Associated Banc-Corp has crafted a reputation for being risk-averse under the leadership of Philip Flynn, and that mantra applies to the Green Bay, Wis., company's appetite for bank acquisitions.
Larger banks with a few exceptions have been hesitant to buy competitors since the financial crisis. A few deals, including M&T Bank's bid for Hudson City Bancorp and CIT Group's purchase of OneWest Bank, have drawn intense scrutiny from regulators and community groups, serving as a warning for bankers looking to get bigger through deals.
Management at the $27 billion-asset company has expressed an interest in a cost-saving deal in Wisconsin, Illinois or Minnesota. But Associated has yet to find a deal attractive enough for it to make the leap after an eight-year break, Flynn, the company's president and chief executive, said in a recent interview. Uncertainty, particularly tied to regulatory approval, is partly to blame.
"It's really the concern around the risk of doing a transaction and getting timely approval," Flynn said, adding that Associated also wants to avoid inheriting another company's problems. "I think there are transactions that make sense from a strategic and a price point of view, but it has to be fairly compelling to overcome the potential regulatory risks."
M&T's three-year slog to close its purchase of Hudson City has been top of mind for Flynn. M&T is still trying to get regulators to sign off on its efforts to beef up anti-money laundering compliance.
Associated has grappled with its own anti-money laundering issues, paying a $500,000 fine in 2014. And other deals, like CIT's purchase of OneWest, have drawn the ire of community groups, which creates added risk.
Associated has no specific concerns tied to community groups or regulation, Flynn said, adding that the overall environment gives him reason to pause. "There's an awful lot of engagement of any potential transaction from community groups, so you have to be prepared to deal with those issues as well," he said.
To be sure, Associated has dealt with uncertainty before. When Flynn took over in late 2009, Associated was saddled with troubled commercial real estate and construction loans, as well as dwindling capital. At that time, he asked the board about its goals and whether they included positioning to sell the company, Flynn said, noting that Marshall & Ilsley in Milwaukee agreed to sell itself the next year.
Associated's board backed independence, and Flynn raised $478 million, an amount that turned out to be more than what the company ended up needing, industry experts said.
A belief arose that Associated would "pick up a lot of smaller banks but that didn't come around," said Scott Siefers, an analyst at Sandler O'Neill. Instead, management opted to buy back the company's stock.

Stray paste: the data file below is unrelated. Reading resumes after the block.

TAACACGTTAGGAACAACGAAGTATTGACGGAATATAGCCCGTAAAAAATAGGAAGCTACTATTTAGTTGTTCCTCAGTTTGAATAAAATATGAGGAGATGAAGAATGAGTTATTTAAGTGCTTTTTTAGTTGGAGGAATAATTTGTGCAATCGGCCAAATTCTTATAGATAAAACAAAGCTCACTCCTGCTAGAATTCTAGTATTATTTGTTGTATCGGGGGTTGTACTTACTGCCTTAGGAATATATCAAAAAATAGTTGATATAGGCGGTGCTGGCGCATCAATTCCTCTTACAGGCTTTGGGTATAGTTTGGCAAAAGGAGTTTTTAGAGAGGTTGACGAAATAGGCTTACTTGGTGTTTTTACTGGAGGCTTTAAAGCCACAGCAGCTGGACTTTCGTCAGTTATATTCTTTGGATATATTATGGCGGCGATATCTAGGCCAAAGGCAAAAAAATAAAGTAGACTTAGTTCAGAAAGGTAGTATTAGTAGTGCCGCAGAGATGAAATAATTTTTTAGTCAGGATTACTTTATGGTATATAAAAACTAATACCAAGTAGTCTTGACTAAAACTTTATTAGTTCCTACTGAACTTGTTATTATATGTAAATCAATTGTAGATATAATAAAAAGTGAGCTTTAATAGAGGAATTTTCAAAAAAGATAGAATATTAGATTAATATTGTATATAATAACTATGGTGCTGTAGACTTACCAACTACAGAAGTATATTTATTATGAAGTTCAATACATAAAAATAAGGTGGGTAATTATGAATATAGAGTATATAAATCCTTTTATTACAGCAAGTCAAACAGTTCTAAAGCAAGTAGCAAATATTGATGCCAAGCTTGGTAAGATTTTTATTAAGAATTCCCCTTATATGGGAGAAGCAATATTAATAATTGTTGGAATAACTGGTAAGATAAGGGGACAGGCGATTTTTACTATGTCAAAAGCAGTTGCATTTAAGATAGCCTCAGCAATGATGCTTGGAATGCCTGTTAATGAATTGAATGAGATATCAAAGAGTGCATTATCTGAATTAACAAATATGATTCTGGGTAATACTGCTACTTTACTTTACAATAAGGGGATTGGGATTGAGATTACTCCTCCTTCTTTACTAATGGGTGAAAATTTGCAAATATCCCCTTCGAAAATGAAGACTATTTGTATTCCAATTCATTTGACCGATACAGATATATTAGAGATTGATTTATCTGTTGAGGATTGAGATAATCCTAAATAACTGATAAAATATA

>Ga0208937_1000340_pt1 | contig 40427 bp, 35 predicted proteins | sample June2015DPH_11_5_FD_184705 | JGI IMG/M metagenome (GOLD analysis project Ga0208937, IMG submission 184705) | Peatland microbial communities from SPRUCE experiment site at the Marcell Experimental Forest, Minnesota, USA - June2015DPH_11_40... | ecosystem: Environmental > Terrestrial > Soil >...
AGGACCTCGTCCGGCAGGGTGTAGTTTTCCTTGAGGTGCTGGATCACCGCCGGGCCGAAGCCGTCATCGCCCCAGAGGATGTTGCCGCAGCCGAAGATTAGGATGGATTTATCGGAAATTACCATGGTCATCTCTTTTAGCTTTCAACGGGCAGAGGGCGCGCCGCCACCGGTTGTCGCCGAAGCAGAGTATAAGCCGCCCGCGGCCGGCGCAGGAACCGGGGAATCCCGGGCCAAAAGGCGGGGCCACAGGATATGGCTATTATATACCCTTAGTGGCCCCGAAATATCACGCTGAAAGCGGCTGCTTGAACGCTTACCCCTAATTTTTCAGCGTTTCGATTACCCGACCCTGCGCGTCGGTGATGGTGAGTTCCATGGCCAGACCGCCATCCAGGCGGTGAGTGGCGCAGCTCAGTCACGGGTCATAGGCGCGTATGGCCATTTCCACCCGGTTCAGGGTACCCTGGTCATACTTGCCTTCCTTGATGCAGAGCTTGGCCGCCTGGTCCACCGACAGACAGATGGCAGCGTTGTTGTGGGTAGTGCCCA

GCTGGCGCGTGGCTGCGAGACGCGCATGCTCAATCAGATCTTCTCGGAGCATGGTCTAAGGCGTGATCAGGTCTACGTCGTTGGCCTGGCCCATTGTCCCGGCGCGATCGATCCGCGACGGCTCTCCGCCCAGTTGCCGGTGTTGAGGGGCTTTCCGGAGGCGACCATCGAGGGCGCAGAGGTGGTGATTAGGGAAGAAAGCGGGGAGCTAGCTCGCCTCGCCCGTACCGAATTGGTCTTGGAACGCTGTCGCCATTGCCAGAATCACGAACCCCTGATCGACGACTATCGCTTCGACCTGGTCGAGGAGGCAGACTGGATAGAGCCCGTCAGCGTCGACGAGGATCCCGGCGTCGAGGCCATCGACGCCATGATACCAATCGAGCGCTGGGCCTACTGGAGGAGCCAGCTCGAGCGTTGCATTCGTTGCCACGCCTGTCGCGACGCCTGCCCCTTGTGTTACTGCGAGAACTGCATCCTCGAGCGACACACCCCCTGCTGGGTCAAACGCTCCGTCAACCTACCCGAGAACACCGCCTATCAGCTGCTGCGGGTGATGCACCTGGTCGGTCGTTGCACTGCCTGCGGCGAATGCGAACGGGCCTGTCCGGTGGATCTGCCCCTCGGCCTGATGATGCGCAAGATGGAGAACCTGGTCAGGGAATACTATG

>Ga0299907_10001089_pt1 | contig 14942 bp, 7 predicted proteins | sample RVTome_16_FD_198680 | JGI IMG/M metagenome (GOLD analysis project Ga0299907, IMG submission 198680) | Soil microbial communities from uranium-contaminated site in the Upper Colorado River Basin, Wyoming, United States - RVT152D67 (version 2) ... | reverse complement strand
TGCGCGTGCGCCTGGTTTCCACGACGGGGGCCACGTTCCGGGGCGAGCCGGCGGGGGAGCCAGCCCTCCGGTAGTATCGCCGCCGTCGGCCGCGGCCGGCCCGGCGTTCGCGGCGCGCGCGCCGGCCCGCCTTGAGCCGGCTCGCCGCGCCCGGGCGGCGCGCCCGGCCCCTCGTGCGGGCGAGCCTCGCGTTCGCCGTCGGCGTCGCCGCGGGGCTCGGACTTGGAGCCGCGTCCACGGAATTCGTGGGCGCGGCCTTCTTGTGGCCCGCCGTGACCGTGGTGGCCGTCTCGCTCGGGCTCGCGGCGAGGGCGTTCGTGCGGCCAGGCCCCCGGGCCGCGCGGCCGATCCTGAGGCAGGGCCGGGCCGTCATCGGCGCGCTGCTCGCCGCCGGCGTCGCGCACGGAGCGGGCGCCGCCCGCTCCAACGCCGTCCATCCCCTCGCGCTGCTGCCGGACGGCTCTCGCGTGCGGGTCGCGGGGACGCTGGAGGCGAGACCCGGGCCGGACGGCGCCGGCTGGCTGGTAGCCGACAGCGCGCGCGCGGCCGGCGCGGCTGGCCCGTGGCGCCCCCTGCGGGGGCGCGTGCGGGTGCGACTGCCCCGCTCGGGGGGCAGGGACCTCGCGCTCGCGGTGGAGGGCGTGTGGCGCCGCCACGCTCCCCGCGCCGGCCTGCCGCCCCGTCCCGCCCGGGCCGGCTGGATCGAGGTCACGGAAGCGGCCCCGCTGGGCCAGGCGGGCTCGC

Associated's last bank deal was the 2007 purchase of First National Bank of Hudson in Woodbury, Minn. The company has been open to buying fee-generating businesses, such as this year's acquisition of Minnesota benefits consulting firm Ahmann & Martin.
There are signs, meanwhile, that regulators and community groups are becoming more supportive of deals under the right circumstances.
CIT was able to complete its purchase of OneWest and the $210 billion-asset BB&T bought the $19 billion-asset Susquehanna Bancshares without incident. Such progress could encourage other larger institutions to get back into M&A, industry experts said.
"The Susquehanna deal was important psychologically to the industry," said Chris McGratty, an analyst at Keefe, Bruyette & Woods. "It got approved and closed without any hiccups. That was the first big deal since the crisis that shared those characteristics."
Flynn is less convinced. While he said it was "great" to see Kelly King, BB&T's chairman and chief executive, successfully complete a big deal, such as accomplishment "is hard to translate to what happens for one bank in one area to our bank."
Associated could initially look at a small deal to "dust off the playbook and make sure the checks and balances are in place," McGratty said. "I think the larger the transaction the more careful they have to be because you could destroy credibility quickly."
Flynn's conservative nature has seemingly played a role in Associated's dearth of bank deals, industry observers said. Flynn spent the first 30 years of his career at Union Bank, an institution he touted for its conservative culture.
"There's at least an element of discipline, which is a good thing, but when you're trying to do deals it works against them," Siefers said. "They won't pay up for anything or go outside of their comfort zone."
Flynn said he believes banks are measured by how they fare during downturns, adding that discipline should exist around the loan book to prevent problems. Despite a conservative view, the size of Associated's loan portfolio has increased by 9% from a year earlier, to $18.2 billion.
"There are a lot of other risks out there these days which are really hard to manage," Flynn said. "When you screw them up like having a AML problem like we did, there are big consequences. I don't think banks, over the cycle, get rewarded for taking a lot of risk."